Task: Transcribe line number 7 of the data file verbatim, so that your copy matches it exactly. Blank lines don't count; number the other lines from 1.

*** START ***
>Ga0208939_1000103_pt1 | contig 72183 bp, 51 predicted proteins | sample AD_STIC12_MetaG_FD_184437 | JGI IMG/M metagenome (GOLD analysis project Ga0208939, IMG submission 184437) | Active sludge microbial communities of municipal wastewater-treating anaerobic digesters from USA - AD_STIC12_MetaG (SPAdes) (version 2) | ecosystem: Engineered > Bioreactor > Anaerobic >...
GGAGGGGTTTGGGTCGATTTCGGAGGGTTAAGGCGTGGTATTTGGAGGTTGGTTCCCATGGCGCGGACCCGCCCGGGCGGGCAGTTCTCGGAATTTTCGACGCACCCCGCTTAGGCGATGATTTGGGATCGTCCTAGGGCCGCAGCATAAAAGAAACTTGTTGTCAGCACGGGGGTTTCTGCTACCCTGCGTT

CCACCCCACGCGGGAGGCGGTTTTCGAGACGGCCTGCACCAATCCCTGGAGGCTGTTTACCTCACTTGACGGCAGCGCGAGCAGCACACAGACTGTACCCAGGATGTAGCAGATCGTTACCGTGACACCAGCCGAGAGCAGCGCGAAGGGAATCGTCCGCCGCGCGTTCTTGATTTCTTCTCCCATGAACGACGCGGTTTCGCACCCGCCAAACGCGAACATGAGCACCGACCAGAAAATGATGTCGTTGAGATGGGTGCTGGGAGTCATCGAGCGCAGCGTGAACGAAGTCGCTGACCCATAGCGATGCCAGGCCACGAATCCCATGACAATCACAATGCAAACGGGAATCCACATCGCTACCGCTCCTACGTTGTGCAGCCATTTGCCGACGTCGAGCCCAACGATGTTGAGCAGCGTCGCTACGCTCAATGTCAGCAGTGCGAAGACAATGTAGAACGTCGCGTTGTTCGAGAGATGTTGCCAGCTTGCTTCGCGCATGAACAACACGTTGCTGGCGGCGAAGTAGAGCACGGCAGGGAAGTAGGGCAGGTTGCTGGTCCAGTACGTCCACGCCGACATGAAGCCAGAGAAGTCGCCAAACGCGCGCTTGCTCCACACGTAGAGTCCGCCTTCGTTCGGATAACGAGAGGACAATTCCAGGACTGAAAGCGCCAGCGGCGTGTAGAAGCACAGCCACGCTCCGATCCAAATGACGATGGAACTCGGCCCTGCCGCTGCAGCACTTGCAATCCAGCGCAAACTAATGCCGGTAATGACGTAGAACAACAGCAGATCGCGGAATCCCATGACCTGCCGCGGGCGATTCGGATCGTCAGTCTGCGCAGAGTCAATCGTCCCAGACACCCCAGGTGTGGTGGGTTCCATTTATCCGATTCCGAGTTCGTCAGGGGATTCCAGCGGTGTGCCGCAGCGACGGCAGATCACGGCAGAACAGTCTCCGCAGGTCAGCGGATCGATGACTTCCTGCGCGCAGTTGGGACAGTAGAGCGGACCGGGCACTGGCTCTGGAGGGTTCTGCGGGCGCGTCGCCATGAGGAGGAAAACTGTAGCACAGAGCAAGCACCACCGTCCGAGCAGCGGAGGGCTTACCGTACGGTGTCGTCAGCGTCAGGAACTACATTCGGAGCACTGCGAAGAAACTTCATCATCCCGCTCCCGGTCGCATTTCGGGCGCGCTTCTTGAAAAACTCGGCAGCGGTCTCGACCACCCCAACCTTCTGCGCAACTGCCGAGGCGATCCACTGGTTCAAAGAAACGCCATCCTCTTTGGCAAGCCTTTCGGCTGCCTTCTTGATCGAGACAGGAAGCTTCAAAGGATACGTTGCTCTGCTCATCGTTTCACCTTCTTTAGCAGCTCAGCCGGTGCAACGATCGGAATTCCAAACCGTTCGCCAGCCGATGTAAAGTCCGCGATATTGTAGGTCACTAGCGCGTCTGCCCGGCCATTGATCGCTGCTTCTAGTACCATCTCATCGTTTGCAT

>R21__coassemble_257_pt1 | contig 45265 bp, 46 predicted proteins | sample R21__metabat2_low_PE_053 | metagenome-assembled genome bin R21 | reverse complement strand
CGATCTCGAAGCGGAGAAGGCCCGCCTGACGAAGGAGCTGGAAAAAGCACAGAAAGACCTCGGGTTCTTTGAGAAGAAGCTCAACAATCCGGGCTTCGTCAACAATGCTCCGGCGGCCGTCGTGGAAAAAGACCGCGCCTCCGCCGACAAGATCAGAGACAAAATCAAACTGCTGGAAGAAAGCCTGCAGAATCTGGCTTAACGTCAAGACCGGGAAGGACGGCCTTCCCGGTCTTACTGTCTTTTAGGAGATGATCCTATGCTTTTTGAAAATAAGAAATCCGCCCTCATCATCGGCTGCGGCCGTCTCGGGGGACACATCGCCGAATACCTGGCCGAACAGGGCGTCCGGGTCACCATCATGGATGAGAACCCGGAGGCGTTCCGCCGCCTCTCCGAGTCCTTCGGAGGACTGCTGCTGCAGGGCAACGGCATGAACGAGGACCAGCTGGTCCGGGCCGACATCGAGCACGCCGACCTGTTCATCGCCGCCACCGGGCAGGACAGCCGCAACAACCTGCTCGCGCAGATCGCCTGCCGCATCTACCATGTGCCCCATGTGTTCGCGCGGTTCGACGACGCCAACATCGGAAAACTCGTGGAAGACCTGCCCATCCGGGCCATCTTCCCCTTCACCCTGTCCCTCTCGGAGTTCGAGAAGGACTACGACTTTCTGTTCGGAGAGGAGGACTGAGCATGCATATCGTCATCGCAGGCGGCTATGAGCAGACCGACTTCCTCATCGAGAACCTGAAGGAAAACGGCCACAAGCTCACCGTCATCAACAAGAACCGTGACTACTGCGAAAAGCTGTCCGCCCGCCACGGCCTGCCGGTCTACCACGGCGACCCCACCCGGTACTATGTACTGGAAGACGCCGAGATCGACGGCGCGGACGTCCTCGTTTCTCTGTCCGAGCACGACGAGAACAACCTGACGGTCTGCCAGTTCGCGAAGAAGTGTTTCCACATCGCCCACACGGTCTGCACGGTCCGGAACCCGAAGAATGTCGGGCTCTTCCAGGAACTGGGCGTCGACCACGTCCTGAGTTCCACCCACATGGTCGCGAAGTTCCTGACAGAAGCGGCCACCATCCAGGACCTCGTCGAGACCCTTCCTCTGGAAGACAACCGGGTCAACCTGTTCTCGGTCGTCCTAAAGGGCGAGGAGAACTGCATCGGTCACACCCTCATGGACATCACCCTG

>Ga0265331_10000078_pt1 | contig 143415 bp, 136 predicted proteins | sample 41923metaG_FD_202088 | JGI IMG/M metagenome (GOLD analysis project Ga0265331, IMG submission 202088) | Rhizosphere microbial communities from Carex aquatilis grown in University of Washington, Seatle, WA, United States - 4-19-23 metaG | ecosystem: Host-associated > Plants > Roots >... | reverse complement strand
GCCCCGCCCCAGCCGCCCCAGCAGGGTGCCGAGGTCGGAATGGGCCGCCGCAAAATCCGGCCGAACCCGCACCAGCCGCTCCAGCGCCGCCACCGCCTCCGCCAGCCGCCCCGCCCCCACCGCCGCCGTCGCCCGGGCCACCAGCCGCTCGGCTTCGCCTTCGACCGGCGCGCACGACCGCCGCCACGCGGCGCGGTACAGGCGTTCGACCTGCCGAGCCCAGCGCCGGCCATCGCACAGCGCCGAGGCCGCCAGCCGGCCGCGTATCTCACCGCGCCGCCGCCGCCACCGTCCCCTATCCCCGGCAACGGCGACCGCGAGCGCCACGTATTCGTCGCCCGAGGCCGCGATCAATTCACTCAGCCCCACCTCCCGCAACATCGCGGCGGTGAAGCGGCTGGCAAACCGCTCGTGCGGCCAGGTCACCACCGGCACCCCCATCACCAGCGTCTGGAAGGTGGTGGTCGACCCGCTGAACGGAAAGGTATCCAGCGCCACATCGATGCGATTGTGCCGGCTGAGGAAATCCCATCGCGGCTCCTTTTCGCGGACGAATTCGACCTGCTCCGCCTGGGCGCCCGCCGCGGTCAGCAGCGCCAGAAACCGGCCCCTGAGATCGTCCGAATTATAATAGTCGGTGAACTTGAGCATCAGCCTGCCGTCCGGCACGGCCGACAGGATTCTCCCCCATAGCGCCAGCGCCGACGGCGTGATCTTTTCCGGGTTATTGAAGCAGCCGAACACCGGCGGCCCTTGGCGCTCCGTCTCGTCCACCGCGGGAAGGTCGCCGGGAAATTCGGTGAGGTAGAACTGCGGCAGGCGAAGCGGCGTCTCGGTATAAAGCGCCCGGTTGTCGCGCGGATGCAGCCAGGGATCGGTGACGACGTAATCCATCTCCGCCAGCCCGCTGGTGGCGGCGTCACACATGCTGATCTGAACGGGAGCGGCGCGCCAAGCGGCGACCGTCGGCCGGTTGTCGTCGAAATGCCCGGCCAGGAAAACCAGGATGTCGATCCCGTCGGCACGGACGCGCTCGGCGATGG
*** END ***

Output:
GCCCCGCCCCAGCCGCCCCAGCAGGGTGCCGAGGTCGGAATGGGCCGCCGCAAAATCCGGCCGAACCCGCACCAGCCGCTCCAGCGCCGCCACCGCCTCCGCCAGCCGCCCCGCCCCCACCGCCGCCGTCGCCCGGGCCACCAGCCGCTCGGCTTCGCCTTCGACCGGCGCGCACGACCGCCGCCACGCGGCGCGGTACAGGCGTTCGACCTGCCGAGCCCAGCGCCGGCCATCGCACAGCGCCGAGGCCGCCAGCCGGCCGCGTATCTCACCGCGCCGCCGCCGCCACCGTCCCCTATCCCCGGCAACGGCGACCGCGAGCGCCACGTATTCGTCGCCCGAGGCCGCGATCAATTCACTCAGCCCCACCTCCCGCAACATCGCGGCGGTGAAGCGGCTGGCAAACCGCTCGTGCGGCCAGGTCACCACCGGCACCCCCATCACCAGCGTCTGGAAGGTGGTGGTCGACCCGCTGAACGGAAAGGTATCCAGCGCCACATCGATGCGATTGTGCCGGCTGAGGAAATCCCATCGCGGCTCCTTTTCGCGGACGAATTCGACCTGCTCCGCCTGGGCGCCCGCCGCGGTCAGCAGCGCCAGAAACCGGCCCCTGAGATCGTCCGAATTATAATAGTCGGTGAACTTGAGCATCAGCCTGCCGTCCGGCACGGCCGACAGGATTCTCCCCCATAGCGCCAGCGCCGACGGCGTGATCTTTTCCGGGTTATTGAAGCAGCCGAACACCGGCGGCCCTTGGCGCTCCGTCTCGTCCACCGCGGGAAGGTCGCCGGGAAATTCGGTGAGGTAGAACTGCGGCAGGCGAAGCGGCGTCTCGGTATAAAGCGCCCGGTTGTCGCGCGGATGCAGCCAGGGATCGGTGACGACGTAATCCATCTCCGCCAGCCCGCTGGTGGCGGCGTCACACATGCTGATCTGAACGGGAGCGGCGCGCCAAGCGGCGACCGTCGGCCGGTTGTCGTCGAAATGCCCGGCCAGGAAAACCAGGATGTCGATCCCGTCGGCACGGACGCGCTCGGCGATGG